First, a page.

Martin Luther King Jr. Was Adamantly Opposed to the Vietnam War, Under Constant Watch by the FBI
Every year on Dr. King's birthday, the media makes him look like a gentle, charismatic man who had a dream. But he was so much more than that. In addition to fighting racism, he also fought for social and economic justice. And he was adamantly opposed to the Vietnam war. President Bush celebrated King's birthday at a high school in Washington DC today, but if King were alive today, Bush would have denounced him.
In his "Beyond Vietnam" speech delivered at New York's Riverside Church on April 4, 1967, King called the U.S. government "the greatest purveyor of violence in the world today" and said the U.S. was in Vietnam to "occupy it as an American colony."
He said: "I speak as a citizen of the world as it stands aghast at the path we have taken. I speak as an American to the leaders of my own nation. The great initiative in this war is ours. The initiative to stop it must be ours."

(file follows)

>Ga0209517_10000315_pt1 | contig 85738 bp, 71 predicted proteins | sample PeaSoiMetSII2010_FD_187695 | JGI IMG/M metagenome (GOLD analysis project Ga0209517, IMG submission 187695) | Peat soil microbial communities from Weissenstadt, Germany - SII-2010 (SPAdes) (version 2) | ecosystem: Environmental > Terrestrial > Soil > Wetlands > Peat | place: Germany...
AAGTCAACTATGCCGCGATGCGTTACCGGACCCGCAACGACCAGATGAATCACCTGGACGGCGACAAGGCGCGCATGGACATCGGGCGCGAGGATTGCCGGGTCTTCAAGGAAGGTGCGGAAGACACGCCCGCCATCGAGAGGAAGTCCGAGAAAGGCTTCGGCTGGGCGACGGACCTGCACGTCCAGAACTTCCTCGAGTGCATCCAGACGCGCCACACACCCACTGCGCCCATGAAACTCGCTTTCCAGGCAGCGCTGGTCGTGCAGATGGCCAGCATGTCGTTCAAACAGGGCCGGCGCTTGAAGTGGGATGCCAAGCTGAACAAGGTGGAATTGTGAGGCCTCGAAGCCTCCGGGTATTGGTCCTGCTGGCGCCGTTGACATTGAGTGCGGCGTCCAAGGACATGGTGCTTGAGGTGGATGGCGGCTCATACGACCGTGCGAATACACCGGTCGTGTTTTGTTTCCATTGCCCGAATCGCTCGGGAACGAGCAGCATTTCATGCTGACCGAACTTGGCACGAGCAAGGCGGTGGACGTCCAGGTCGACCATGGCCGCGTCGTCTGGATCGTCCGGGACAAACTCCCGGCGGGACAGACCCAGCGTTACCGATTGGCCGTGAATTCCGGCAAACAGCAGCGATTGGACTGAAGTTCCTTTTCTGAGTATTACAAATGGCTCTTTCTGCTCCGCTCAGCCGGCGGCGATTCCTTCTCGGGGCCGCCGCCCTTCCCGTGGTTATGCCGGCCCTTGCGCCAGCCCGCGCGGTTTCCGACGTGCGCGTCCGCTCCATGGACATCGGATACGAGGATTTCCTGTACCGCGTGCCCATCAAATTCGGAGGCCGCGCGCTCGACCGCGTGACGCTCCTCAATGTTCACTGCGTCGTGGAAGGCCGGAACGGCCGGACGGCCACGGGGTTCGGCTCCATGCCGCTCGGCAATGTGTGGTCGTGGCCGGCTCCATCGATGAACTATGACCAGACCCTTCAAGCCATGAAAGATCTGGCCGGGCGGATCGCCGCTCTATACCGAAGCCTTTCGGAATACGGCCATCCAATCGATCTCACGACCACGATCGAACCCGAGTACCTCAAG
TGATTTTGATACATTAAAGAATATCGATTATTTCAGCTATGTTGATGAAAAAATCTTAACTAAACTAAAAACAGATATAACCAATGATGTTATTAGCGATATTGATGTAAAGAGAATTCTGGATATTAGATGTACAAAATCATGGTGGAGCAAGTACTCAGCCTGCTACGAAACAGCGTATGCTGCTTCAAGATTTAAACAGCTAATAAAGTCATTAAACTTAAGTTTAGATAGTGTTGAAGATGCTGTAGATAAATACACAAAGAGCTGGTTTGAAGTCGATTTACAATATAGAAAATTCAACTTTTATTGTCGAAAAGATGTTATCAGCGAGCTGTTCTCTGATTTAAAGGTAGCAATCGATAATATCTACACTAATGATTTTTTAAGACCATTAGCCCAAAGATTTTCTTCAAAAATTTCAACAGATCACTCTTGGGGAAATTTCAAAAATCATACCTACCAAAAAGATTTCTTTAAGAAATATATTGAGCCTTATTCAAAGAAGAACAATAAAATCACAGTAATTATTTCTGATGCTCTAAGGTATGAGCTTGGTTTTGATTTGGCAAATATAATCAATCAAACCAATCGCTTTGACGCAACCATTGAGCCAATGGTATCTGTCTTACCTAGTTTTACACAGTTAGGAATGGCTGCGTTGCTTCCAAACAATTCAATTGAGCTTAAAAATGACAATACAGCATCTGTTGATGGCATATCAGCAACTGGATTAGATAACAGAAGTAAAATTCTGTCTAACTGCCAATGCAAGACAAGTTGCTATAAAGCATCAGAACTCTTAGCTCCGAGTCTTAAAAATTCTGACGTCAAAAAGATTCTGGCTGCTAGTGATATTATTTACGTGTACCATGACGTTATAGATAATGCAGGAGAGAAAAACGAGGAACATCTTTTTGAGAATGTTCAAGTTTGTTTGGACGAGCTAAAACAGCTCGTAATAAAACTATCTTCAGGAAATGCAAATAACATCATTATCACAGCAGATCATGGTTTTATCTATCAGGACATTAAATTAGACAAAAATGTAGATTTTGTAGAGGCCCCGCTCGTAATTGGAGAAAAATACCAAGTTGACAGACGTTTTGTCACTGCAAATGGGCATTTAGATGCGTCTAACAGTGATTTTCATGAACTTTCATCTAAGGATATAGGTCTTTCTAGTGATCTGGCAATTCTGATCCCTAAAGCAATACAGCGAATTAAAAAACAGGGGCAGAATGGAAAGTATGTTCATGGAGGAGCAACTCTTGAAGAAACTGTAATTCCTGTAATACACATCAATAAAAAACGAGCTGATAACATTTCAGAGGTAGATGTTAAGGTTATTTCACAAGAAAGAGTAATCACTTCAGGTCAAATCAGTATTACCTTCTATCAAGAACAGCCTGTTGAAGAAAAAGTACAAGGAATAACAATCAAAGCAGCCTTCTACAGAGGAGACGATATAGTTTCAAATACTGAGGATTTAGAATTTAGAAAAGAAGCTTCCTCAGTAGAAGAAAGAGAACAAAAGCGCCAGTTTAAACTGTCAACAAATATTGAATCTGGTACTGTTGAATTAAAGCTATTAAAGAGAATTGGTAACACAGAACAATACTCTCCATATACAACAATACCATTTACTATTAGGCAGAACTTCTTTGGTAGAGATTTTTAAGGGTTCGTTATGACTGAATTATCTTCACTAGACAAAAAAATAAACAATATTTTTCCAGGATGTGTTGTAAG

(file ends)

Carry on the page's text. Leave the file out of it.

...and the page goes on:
While the media should air excerpts of Dr. King's "I Have A Dream" speech today, it sure would be nice to hear excerpts from his speech about the Vietnam War -- especially now. I'm not very hopeful because the media denounced it. Time magazine called it "demagogic slander that sounded like a script for Radio Hanoi." The Washington Post wrote that "King has diminished his usefulness to his cause, his country, his people."
Dr. King paid a personal price for speaking out. He spent his entire activist life being hounded by the FBI and was assassinated on April 4, 1968 -- exactly one year after his "Beyond Vietnam" speech.